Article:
Vitamin E is a fat-soluble vitamin that is also an antioxidant. It supports immune function and can prevent clots from forming in arteries. So how much do dogs need, and should we be supplementing?
I’ve had clients ask how to determine how much vitamin E their dog needs, but if we are using the science to answer this, which is what I do, it’s not a straight-forward answer. It has at least two parts. One part is based on the size of your dog, and another part is based on the amount of polyunsaturated fatty acids (PUFA), such as fish oil, in the diet. Of course if you’re my client, an appropriate amount of vitamin E to supplement for your dog will always be on the recipe report I provide, so do not worry about learning the math behind it, unless you want to! Some people love it, and for some people it makes their eyes glaze over. (I do not judge either group!) If you’re in the first group, continue reading.
If you are adding fish oil to a commercial dry dog food, and not a home-prepared diet, skip to Step 2!
First, your dog has a need for a certain amount of vitamin E (d-alpha-tocopherol) based on their weight, and there’s an equation for that below (from the NRC – National Research Council). Second, with every gram of PUFA in the diet the need for vitamin E increases. Let’s use an actual example, because if you’re like me, it’s easier to learn by applying something, rather than just being given equations.
1. Vitamin E required based on the size of your dog:
Let’s say the dog in our example weighs 72 lb (32.7 kg).
The equation for how many milligrams of vitamin E a dog needs, is:
That’s the dog’s body weight in kg to the power of 0.75.
(To convert lb to kg we divide by 2.2.)
Using the xy button on a scientific calculator we find that 32.7^0.75 = 13.67 mg of vitamin E. This is what’s called the RA (Recommended Allowance) by the NRC. If you are a client of mine, this is the amount you see in the “requirement” column of the recipe report.
So that’s the first part, now on to the second.
2. Vitamin E required for the amount of PUFA in the diet:
For every gram of polyunsaturated fatty acids (PUFA) in the diet the need for vitamin E increases by 10 IU. This is because of vitamin E’s antioxidant properties which protect PUFA from oxidation. Typical PUFA in a homemade recipe might be things like fish oil (for omega 3) and wheatgerm oil (for omega 6—also important). It’s important to note this applies to fish oil added to kibble as well!
Let’s pretend the 72 lb dog in our example above is getting a therapeutic dose of fish oil that contains 3 grams of PUFA, and is also getting 5 grams of wheatgerm oil, which contains 3 grams total PUFA (the other 2 g are monounsaturated and saturated fats). The key here is to count the polyunsaturated fatty acids – we have 6 grams in this example. So, 6 g x 10 IU = 60 IU.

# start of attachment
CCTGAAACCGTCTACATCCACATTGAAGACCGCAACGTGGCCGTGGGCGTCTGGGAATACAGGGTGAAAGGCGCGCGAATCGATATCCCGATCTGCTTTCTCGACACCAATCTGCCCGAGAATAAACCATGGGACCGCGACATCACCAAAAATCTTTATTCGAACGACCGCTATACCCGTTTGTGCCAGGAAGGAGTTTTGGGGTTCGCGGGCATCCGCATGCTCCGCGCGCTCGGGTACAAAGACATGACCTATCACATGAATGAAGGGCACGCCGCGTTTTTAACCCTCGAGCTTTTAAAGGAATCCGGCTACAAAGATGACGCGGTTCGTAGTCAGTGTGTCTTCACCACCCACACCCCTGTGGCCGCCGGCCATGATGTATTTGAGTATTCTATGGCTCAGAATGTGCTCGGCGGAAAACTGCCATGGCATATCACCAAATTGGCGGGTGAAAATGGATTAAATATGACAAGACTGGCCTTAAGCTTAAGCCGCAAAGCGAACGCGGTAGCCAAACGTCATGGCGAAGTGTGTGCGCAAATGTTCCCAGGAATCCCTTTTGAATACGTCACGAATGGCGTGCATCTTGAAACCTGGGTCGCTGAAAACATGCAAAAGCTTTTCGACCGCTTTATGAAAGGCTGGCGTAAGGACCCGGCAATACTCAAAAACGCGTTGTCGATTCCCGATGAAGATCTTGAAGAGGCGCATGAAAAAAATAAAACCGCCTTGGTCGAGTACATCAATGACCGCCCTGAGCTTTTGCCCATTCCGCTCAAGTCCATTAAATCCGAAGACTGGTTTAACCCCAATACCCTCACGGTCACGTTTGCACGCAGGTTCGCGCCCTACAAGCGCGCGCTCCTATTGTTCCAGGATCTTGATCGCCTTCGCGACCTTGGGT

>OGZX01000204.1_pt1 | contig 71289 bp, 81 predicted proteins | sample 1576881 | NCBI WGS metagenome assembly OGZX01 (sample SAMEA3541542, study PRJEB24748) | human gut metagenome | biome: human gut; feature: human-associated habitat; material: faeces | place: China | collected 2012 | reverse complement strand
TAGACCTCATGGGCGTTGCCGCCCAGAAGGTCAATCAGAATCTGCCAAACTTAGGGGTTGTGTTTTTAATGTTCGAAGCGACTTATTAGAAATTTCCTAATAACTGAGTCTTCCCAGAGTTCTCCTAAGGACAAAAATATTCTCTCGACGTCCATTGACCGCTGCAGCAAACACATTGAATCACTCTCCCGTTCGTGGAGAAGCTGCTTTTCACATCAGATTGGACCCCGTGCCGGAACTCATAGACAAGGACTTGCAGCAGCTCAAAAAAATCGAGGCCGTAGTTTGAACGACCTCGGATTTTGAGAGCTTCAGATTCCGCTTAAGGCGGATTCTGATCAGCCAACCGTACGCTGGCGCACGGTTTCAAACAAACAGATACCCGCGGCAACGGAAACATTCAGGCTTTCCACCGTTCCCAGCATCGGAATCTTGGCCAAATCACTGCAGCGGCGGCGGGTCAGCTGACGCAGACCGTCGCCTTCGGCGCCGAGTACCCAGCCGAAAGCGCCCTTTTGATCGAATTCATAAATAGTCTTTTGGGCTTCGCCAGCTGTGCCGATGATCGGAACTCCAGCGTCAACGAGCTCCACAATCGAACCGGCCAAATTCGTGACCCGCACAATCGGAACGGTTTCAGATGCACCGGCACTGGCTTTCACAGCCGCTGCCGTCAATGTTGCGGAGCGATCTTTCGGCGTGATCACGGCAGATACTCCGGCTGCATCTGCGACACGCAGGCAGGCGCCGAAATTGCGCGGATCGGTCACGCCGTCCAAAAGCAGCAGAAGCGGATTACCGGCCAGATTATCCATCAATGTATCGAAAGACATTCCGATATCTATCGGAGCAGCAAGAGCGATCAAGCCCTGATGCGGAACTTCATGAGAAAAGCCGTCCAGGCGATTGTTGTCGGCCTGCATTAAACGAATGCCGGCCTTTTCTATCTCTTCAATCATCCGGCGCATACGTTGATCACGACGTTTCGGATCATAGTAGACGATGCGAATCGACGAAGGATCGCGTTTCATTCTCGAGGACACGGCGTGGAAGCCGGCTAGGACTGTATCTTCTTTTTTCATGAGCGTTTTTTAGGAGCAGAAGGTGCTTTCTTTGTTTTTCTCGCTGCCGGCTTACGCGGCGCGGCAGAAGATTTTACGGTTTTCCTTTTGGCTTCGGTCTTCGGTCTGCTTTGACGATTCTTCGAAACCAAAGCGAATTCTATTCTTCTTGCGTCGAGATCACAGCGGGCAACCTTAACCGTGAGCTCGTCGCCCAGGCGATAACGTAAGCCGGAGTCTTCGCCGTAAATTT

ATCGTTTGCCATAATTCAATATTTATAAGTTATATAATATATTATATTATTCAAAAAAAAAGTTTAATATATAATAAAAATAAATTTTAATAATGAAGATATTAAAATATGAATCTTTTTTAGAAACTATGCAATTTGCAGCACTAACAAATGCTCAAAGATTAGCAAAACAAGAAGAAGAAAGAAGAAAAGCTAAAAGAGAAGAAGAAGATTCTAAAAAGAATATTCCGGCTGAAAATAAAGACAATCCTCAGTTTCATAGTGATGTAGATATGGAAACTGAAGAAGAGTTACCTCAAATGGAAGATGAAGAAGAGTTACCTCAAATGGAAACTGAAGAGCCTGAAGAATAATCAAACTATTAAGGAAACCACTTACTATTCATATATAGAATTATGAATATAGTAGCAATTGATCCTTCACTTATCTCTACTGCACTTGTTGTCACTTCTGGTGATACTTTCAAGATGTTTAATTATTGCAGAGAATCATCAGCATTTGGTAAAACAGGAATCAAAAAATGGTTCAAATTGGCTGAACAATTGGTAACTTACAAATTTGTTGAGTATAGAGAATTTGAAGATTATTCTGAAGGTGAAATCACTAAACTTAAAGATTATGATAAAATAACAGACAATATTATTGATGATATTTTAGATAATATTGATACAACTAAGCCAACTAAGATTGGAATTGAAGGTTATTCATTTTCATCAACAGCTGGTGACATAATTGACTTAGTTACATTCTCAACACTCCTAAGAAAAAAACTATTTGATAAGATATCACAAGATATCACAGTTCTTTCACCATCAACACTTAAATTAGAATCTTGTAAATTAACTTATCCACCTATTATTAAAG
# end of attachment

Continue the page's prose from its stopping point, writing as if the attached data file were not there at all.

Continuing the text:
But wait, we were talking about the units as mg in Step 1, and now we’re talking about IU. We need yet another unit conversion. To go from IU to mg (for vitamin E in the form of d-alpha-tocopherol) we multiply by 0.67.
60 IU x 0.67 = 40.2 mg of vitamin E.
More fat-soluble vitamin unit conversions at this link: https://dietarysupplementdatabase.usda.nih.gov/Conversions.php
3. Combine the two amounts of vitamin E and include a buffer:
Those formulating dog diets will almost always add a third step.
Keep in mind, we’ve been discussing how much vitamin E is needed to just reach the amount required for this particular 72 lb dog’s diet. As with several other nutrients, it’s a good idea to add a little bit of a buffer. Unlike vitamin E, some nutrients, such as vitamins A and D, have a “safe upper limit” established by the NRC (National Research Council). Vitamin E is generally considered very safe and there has been no safe upper limit defined. However, it is a fat-soluble vitamin which is stored in the body, and it’s not something that I think should be given in excess.
Adding the amounts from steps 1 and 2 in our example we get, 13.67 mg + 40.2 mg = 53.87 mg
For many nutrients, including vitamin E, I’m comfortable with increasing to a least 130% of what’s needed based on the NRC guidelines (used in steps 1 and 2). So, that would bring the 53.87 mg to about 70 mg, which is about 104 IU.
Other experienced animal nutrition professionals recommend a much higher buffer amount of vitamin E, so I do not doubt that it could safely go higher. How high is the question. The safe upper limit of vitamin D is about 600% of the RA (Recommended Allowance), and the safe upper limit of vitamin A is even higher (not that I would ever want to go all the way up to the limit for any extended period of time). Are these other fat-soluble vitamins an indication of how much more vitamin E we can give? I don’t know; I think more research would be needed to answer that.
Don’t be surprised if I revisit this topic in the future!
Additional reading: If you enjoyed this topic, Mary Straus has some helpful information about vitamin E on her DogAware site. http://www.dogaware.com/diet/supplements.html#vitE